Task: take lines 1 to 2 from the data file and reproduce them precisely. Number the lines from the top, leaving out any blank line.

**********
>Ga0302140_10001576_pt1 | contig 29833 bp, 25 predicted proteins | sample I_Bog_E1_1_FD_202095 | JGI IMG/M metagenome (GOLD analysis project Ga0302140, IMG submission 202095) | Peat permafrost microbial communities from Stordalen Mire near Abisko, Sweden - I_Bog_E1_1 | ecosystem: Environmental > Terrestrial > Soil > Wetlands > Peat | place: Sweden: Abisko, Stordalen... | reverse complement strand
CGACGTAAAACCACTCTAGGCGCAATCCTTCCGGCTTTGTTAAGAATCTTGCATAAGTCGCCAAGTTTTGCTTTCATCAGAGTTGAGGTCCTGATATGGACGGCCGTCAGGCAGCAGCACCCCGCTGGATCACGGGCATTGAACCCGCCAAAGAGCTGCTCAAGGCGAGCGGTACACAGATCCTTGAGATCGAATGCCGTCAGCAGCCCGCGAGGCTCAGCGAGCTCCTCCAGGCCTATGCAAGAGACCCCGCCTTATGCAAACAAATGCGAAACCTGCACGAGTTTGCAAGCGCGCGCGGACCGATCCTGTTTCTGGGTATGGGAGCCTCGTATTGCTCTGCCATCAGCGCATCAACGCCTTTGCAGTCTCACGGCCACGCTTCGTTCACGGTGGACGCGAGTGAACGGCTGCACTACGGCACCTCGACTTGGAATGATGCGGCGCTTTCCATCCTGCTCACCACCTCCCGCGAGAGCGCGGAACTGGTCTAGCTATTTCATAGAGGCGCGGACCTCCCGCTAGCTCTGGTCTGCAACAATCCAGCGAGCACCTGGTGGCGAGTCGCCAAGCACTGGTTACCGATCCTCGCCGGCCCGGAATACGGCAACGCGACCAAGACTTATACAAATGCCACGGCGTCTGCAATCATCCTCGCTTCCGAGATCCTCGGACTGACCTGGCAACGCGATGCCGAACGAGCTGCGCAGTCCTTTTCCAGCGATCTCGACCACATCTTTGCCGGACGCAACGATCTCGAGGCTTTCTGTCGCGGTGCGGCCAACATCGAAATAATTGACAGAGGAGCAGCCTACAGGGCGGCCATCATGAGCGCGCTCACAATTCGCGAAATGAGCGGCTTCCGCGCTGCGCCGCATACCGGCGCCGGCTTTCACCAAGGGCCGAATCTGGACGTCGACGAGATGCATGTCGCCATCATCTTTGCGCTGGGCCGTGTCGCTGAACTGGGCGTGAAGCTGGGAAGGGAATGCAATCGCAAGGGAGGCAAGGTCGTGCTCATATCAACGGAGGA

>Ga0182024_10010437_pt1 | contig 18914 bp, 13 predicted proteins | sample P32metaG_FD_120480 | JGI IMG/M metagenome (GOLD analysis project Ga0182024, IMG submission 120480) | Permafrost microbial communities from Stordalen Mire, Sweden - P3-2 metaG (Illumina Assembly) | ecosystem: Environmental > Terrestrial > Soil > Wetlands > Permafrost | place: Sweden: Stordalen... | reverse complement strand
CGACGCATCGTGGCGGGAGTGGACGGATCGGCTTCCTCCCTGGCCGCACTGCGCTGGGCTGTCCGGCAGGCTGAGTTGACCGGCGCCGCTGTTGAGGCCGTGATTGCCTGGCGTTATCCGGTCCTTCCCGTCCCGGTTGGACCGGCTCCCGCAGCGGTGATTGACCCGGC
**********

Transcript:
>Ga0302140_10001576_pt1 | contig 29833 bp, 25 predicted proteins | sample I_Bog_E1_1_FD_202095 | JGI IMG/M metagenome (GOLD analysis project Ga0302140, IMG submission 202095) | Peat permafrost microbial communities from Stordalen Mire near Abisko, Sweden - I_Bog_E1_1 | ecosystem: Environmental > Terrestrial > Soil > Wetlands > Peat | place: Sweden: Abisko, Stordalen... | reverse complement strand
CGACGTAAAACCACTCTAGGCGCAATCCTTCCGGCTTTGTTAAGAATCTTGCATAAGTCGCCAAGTTTTGCTTTCATCAGAGTTGAGGTCCTGATATGGACGGCCGTCAGGCAGCAGCACCCCGCTGGATCACGGGCATTGAACCCGCCAAAGAGCTGCTCAAGGCGAGCGGTACACAGATCCTTGAGATCGAATGCCGTCAGCAGCCCGCGAGGCTCAGCGAGCTCCTCCAGGCCTATGCAAGAGACCCCGCCTTATGCAAACAAATGCGAAACCTGCACGAGTTTGCAAGCGCGCGCGGACCGATCCTGTTTCTGGGTATGGGAGCCTCGTATTGCTCTGCCATCAGCGCATCAACGCCTTTGCAGTCTCACGGCCACGCTTCGTTCACGGTGGACGCGAGTGAACGGCTGCACTACGGCACCTCGACTTGGAATGATGCGGCGCTTTCCATCCTGCTCACCACCTCCCGCGAGAGCGCGGAACTGGTCTAGCTATTTCATAGAGGCGCGGACCTCCCGCTAGCTCTGGTCTGCAACAATCCAGCGAGCACCTGGTGGCGAGTCGCCAAGCACTGGTTACCGATCCTCGCCGGCCCGGAATACGGCAACGCGACCAAGACTTATACAAATGCCACGGCGTCTGCAATCATCCTCGCTTCCGAGATCCTCGGACTGACCTGGCAACGCGATGCCGAACGAGCTGCGCAGTCCTTTTCCAGCGATCTCGACCACATCTTTGCCGGACGCAACGATCTCGAGGCTTTCTGTCGCGGTGCGGCCAACATCGAAATAATTGACAGAGGAGCAGCCTACAGGGCGGCCATCATGAGCGCGCTCACAATTCGCGAAATGAGCGGCTTCCGCGCTGCGCCGCATACCGGCGCCGGCTTTCACCAAGGGCCGAATCTGGACGTCGACGAGATGCATGTCGCCATCATCTTTGCGCTGGGCCGTGTCGCTGAACTGGGCGTGAAGCTGGGAAGGGAATGCAATCGCAAGGGAGGCAAGGTCGTGCTCATATCAACGGAGGA